Now that you’re in the thick of it, however, it’s like the average IQ of every reporter just dropped by 40 points. Now everyone is looking for that moment you fumble a pronoun or mess up a verb tense, so they can rush out a story about how you gaffed it up. You’ll show up for a debate and discover that the whole thing is being presented as if it’s some reality show. If you struggle, every cable news panelist is going to inundate you with a hot idea for turning things around.
This is basically hell.
RELATED: Running For President In The Hopes You Will Get Something Else: Blessed are they who, in the midst of running for president, aren’t really running for president. And there’s always a couple of these guys in either party -- not just “long shots,” but the “really, come on now, what are you doing heres” that are plainly only in this for the side benefits of a presidential campaign.
And they are pretty sweet benefits! Your presidential run might net you a job as a Fox contributor, or some other place in the media firmament. Maybe you secure a perch on a corporate board or a foundation. Whatever your speaking fee was prior to running for president, it’s going to get a nice goose.
Really, when you think about it, those who are fortunate enough to be able to mount a presidential campaign but lucky enough to not end up responsible for running this screwed-up country are the most #blessed people on any campaign trail.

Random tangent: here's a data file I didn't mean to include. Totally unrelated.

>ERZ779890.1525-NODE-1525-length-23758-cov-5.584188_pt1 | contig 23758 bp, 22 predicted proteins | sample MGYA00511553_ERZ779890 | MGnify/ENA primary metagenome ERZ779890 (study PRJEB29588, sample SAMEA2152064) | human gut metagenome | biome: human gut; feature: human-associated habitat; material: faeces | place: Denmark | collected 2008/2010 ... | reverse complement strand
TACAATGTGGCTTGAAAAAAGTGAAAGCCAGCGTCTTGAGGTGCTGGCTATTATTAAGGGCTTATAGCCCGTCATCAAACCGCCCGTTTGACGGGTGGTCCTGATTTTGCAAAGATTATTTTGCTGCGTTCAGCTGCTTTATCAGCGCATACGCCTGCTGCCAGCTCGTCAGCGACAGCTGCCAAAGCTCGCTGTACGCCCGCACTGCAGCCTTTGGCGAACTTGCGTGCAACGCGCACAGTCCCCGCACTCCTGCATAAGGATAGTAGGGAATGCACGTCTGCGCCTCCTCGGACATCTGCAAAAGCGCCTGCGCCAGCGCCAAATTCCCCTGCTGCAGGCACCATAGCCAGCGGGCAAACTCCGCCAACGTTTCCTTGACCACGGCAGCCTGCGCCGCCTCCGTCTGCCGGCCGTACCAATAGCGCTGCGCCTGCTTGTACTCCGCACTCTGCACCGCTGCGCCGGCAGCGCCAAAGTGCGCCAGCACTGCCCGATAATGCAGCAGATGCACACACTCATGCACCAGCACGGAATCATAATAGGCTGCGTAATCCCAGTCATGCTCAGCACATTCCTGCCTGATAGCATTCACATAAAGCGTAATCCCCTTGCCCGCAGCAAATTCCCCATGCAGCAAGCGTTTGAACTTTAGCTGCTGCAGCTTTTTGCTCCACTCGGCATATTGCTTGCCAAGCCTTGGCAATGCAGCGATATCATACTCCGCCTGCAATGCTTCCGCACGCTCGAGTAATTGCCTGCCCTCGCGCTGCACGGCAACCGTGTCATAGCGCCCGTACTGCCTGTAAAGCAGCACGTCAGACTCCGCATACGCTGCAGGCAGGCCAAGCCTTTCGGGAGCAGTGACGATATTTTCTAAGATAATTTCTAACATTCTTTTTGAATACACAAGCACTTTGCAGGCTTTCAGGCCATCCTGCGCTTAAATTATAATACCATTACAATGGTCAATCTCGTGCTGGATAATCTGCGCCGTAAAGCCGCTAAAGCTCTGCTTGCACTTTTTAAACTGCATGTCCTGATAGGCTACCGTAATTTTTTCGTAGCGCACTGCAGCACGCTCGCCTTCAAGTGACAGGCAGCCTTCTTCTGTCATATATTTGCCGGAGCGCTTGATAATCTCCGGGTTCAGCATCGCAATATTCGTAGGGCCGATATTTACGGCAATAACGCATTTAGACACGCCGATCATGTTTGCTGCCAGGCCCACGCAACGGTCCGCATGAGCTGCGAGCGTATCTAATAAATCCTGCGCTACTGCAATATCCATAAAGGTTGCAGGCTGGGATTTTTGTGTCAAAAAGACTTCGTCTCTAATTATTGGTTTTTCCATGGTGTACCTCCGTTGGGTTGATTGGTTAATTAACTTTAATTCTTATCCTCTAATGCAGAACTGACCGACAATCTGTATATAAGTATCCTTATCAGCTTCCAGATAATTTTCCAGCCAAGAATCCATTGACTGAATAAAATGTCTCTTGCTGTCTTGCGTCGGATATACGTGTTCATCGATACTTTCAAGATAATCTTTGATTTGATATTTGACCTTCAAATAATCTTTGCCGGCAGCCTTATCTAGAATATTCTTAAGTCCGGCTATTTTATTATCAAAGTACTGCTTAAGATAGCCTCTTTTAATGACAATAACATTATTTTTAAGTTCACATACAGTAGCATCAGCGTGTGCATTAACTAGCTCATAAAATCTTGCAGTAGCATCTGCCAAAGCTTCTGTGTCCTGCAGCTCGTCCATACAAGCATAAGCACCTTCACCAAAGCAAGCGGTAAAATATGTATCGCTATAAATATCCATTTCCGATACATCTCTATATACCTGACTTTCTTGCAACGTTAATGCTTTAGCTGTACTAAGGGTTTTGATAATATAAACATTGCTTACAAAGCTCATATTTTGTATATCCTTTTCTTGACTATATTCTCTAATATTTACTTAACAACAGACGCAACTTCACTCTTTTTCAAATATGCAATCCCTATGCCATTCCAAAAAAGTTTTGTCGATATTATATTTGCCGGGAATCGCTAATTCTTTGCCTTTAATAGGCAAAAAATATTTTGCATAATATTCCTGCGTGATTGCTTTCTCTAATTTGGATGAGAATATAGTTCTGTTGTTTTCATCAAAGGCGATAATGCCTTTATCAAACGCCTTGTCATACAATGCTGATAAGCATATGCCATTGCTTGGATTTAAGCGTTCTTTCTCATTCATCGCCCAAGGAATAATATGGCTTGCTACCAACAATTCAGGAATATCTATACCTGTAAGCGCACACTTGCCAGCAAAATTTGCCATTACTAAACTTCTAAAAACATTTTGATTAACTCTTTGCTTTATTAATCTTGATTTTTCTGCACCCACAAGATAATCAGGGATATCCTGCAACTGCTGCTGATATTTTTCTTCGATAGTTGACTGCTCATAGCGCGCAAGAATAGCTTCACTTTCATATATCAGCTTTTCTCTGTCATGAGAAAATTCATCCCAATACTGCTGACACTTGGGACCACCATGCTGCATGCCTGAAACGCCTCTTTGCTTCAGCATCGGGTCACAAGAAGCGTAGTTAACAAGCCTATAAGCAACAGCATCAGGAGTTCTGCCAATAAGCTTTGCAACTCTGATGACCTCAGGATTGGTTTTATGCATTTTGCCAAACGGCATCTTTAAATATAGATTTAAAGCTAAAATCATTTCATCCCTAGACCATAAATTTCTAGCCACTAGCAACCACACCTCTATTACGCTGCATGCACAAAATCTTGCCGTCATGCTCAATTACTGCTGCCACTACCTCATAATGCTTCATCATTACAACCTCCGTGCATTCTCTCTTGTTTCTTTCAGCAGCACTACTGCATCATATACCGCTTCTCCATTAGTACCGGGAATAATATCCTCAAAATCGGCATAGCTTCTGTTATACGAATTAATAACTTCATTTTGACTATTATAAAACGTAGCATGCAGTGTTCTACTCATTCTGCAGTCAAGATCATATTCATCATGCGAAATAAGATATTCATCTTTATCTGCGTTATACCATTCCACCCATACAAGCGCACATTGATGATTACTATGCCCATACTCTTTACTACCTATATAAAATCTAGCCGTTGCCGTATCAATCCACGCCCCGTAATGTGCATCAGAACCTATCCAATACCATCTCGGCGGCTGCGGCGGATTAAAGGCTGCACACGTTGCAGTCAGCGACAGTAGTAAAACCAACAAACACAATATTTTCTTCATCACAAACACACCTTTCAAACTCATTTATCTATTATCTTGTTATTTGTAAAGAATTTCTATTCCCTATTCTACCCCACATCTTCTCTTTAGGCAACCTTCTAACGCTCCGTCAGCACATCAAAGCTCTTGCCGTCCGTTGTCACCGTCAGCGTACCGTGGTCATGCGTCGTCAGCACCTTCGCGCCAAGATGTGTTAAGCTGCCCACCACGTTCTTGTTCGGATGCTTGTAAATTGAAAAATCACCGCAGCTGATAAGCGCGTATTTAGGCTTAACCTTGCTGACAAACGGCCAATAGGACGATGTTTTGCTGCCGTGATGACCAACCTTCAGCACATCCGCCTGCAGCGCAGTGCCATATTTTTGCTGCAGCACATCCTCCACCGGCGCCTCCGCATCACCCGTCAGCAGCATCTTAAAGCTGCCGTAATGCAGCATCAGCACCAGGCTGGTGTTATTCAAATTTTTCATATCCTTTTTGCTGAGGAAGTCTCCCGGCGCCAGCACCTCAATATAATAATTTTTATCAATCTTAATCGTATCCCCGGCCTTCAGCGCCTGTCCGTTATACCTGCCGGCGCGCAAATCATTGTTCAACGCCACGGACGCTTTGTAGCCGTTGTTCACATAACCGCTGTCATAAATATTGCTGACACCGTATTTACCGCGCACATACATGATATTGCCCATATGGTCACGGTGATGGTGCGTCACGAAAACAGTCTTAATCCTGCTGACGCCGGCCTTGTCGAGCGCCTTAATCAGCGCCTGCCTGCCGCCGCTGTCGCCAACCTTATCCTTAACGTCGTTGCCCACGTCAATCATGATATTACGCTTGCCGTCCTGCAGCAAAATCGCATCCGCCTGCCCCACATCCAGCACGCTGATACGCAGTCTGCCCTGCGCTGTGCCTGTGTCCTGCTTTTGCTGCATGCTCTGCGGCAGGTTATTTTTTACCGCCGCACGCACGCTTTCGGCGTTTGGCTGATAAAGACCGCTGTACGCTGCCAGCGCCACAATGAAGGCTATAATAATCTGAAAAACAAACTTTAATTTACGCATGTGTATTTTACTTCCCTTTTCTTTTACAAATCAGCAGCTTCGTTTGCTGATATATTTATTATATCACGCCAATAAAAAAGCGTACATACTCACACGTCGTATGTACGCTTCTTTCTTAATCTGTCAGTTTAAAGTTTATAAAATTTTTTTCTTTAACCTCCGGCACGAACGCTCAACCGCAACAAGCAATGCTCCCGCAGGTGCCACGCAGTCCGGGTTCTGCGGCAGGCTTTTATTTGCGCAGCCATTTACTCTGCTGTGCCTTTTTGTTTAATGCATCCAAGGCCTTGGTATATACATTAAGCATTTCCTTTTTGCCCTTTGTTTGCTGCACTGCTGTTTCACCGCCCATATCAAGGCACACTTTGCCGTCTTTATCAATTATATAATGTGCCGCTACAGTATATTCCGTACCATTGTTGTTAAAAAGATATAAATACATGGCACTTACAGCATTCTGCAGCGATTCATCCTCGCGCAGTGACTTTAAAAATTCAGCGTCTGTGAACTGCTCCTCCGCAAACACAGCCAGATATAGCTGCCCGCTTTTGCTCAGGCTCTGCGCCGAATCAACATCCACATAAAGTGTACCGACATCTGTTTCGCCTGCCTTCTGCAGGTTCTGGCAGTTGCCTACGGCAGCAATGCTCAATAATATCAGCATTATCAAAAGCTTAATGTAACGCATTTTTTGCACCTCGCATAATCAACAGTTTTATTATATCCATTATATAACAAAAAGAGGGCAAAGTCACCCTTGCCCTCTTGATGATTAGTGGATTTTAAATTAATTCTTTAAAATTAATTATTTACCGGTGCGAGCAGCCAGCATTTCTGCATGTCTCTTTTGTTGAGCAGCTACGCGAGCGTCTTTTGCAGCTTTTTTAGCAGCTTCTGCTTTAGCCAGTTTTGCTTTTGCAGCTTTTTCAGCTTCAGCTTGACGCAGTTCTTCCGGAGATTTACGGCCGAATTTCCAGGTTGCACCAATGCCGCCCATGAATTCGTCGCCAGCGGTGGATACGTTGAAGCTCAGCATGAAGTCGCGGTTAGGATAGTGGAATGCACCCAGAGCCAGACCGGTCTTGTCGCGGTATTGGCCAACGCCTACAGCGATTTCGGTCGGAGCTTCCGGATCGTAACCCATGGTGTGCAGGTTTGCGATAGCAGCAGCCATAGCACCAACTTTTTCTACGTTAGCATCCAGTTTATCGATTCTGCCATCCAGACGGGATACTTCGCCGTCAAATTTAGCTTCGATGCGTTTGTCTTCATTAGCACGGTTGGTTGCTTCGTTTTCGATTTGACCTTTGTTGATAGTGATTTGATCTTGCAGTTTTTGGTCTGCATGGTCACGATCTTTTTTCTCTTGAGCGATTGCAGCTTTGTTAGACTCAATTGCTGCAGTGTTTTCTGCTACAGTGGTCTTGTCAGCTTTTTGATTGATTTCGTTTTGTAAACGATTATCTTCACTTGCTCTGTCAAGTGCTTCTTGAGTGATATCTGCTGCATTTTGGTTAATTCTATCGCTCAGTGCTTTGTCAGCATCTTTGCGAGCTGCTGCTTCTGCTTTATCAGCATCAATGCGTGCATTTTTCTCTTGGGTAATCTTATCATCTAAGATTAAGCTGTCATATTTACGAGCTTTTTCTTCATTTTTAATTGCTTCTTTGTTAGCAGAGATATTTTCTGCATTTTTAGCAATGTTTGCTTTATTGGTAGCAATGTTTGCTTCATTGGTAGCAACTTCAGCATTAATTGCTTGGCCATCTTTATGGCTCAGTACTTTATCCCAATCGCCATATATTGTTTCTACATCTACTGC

Running For President But Then Going On A Long Vacation For Some Reason: This is another stage of running for president that Newt Gingrich invented in 2011, when he inexplicably left the campaign trail to go on a Mediterranean cruise, during which time his campaign staff resigned en masse.
Announcing That You’re Not Dropping Out Of The Race Despite The Fact You’ve Got No Shot At The Nomination: At some point, it’s going to become clear that you’re not going to end up as your party’s nominee. That moment is now, but for some reason, you don’t see it. Why don’t you see it, man? It is basically obvious to everyone.